The city of Birmingham is in the West Midlands, geographically close to the centre of England. It is the UK’s second city after London, with a population of just over 1 million people. The city also has the largest local authority in Europe, with 120 elected members.
Birmingham came to prominence at the start of the industrial revolution, when it became a pioneer in manufacturing and technology. As early as 1791 it was called “the first manufacturing town in the world.” In the 20th century it became a centre for motor manufacturing, but in the recession of the 1980s its economy collapsed, leading to record levels of unemployment.
Since then, the cityscape, which suffered extensive bomb damage in World War II, has been transformed through massive investment and bold cultural initiatives, highlighting its transformation as a major European city. Today its economy is dominated by the service sector. It is a major international commercial centre, and an important transport, retail, events and conference hub. Its metropolitan economy is the second largest in Britain and its six universities make it the largest centre of higher education in the country outside London, with a population of 65,000 students.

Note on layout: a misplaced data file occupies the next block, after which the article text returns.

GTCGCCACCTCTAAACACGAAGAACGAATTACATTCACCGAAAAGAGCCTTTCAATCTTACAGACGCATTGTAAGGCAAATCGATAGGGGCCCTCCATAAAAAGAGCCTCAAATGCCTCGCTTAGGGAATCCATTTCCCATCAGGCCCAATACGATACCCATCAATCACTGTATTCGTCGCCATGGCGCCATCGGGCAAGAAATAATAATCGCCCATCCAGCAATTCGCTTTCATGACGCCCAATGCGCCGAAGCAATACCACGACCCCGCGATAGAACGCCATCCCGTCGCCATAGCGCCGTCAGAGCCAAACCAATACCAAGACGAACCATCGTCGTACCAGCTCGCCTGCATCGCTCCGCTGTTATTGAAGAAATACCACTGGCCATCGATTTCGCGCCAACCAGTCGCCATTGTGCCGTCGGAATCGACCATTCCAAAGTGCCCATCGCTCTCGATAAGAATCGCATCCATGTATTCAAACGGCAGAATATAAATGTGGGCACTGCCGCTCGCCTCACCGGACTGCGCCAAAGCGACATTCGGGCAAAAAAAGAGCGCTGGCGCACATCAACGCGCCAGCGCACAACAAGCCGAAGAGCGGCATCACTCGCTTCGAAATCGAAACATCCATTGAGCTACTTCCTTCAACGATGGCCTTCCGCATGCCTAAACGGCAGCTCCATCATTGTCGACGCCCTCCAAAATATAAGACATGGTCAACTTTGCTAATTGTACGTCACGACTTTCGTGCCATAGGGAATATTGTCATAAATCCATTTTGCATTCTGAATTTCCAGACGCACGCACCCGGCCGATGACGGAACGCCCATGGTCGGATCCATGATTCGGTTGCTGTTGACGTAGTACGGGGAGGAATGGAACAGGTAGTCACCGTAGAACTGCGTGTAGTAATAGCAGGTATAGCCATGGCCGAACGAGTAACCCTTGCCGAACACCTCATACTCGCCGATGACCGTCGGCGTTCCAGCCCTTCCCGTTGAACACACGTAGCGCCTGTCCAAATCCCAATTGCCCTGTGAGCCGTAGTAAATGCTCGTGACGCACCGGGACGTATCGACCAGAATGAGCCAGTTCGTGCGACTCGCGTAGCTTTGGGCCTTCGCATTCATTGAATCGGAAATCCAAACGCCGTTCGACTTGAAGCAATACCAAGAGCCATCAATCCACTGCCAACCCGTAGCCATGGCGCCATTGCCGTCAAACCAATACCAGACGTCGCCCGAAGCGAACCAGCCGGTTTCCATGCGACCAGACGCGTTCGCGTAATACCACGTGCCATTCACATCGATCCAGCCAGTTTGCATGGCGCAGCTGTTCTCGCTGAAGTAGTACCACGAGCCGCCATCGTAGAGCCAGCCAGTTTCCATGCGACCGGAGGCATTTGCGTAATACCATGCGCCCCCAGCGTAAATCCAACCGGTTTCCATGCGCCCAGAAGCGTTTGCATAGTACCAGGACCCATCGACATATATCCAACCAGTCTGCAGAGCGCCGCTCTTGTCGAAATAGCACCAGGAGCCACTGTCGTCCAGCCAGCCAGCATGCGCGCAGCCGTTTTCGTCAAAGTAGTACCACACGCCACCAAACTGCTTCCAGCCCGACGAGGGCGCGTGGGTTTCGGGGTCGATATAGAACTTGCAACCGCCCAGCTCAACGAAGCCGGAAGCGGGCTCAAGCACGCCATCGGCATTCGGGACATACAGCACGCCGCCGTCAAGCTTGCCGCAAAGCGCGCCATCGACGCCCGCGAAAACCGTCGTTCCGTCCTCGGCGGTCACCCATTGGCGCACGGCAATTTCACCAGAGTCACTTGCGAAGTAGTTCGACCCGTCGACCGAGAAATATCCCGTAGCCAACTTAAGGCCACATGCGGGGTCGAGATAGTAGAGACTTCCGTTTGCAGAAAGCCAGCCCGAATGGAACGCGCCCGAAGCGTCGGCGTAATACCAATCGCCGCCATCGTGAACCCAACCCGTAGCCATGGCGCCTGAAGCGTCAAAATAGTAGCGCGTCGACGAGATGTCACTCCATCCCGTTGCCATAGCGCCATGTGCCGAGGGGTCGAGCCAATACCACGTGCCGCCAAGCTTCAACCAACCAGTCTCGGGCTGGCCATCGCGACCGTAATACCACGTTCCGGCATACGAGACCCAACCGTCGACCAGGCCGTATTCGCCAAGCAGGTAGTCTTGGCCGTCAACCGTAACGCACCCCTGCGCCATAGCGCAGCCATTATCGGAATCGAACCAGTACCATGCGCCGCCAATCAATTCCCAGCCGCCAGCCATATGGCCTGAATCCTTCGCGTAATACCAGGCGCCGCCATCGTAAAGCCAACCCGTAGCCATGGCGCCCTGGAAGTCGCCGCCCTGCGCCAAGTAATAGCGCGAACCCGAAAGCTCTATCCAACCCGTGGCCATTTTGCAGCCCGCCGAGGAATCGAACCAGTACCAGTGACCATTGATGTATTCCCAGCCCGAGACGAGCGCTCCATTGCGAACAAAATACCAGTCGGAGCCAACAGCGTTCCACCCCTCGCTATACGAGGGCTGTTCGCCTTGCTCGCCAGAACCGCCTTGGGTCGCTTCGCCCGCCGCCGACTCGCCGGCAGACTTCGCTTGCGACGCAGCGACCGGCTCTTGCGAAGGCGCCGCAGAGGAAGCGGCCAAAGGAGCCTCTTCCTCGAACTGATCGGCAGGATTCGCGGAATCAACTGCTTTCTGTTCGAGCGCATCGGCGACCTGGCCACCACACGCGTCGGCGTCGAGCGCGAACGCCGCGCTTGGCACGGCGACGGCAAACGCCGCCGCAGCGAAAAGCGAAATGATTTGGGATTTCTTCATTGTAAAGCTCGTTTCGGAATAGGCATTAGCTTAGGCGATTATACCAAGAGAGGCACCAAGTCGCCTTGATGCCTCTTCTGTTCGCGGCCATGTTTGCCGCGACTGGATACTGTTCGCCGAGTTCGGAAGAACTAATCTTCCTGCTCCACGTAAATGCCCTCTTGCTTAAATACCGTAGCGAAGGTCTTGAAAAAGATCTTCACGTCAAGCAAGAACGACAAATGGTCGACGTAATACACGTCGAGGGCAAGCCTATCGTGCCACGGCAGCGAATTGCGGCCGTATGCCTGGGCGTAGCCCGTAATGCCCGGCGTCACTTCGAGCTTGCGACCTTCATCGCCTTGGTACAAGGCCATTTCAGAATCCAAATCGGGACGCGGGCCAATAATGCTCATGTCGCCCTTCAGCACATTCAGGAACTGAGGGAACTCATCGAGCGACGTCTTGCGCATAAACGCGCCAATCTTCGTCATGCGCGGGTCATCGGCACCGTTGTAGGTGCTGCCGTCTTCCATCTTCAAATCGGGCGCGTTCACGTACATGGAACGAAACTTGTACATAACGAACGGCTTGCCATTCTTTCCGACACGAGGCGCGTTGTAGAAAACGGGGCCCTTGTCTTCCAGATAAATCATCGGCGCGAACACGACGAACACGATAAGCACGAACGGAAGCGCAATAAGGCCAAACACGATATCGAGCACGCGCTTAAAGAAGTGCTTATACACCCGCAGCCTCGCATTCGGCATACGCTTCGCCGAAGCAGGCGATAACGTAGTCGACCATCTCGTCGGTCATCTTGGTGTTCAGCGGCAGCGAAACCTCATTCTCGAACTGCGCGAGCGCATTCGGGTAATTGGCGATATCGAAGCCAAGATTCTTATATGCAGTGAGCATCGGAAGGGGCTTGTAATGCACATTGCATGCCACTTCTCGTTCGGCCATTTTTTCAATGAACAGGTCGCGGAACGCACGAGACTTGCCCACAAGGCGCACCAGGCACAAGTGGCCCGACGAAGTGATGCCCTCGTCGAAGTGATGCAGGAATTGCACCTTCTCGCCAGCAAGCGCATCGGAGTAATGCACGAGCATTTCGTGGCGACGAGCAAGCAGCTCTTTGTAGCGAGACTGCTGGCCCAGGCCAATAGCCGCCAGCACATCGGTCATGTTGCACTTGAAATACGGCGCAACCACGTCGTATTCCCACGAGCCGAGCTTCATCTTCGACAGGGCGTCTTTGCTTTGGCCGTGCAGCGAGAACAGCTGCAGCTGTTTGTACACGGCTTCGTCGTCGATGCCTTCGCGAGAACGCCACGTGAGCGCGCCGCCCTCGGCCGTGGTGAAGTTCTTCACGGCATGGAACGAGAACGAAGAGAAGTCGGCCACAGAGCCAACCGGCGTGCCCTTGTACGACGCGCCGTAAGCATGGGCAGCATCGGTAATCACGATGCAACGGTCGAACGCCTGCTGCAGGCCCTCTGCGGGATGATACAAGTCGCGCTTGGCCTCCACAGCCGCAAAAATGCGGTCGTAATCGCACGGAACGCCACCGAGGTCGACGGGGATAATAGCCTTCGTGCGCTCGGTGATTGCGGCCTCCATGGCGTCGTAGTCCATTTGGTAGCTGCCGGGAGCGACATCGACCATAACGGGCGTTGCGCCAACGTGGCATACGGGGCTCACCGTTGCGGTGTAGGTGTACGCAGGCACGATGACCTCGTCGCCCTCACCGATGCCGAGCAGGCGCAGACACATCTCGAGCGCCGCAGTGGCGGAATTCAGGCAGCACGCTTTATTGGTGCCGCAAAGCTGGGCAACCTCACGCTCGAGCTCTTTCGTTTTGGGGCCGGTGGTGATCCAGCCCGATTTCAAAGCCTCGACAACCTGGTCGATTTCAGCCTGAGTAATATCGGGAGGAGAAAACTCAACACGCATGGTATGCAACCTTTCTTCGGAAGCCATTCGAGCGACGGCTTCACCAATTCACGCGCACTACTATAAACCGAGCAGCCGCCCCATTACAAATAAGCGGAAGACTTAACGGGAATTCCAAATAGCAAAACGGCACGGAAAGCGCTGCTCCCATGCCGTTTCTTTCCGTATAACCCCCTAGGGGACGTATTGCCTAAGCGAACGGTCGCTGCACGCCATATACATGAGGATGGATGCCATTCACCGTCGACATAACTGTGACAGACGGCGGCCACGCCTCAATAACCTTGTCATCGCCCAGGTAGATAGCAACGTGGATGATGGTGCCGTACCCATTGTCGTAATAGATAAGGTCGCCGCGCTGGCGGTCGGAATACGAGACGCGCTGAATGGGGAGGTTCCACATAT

Birmingham is a diverse city with a substantial Asian population, and is a leading UK city for the arts and culture. Its major cultural institutions, such as the City of Birmingham Symphony Orchestra, the Birmingham Royal Ballet, the Birmingham Repertory Theatre, the Library of Birmingham and the Barber Institute of Fine Arts, are internationally known, and the city has vibrant and influential art, music, literary and culinary scenes.
Functional territories for better integrated governance: Towards spatially coordinated development in metropolitan and urban-rural area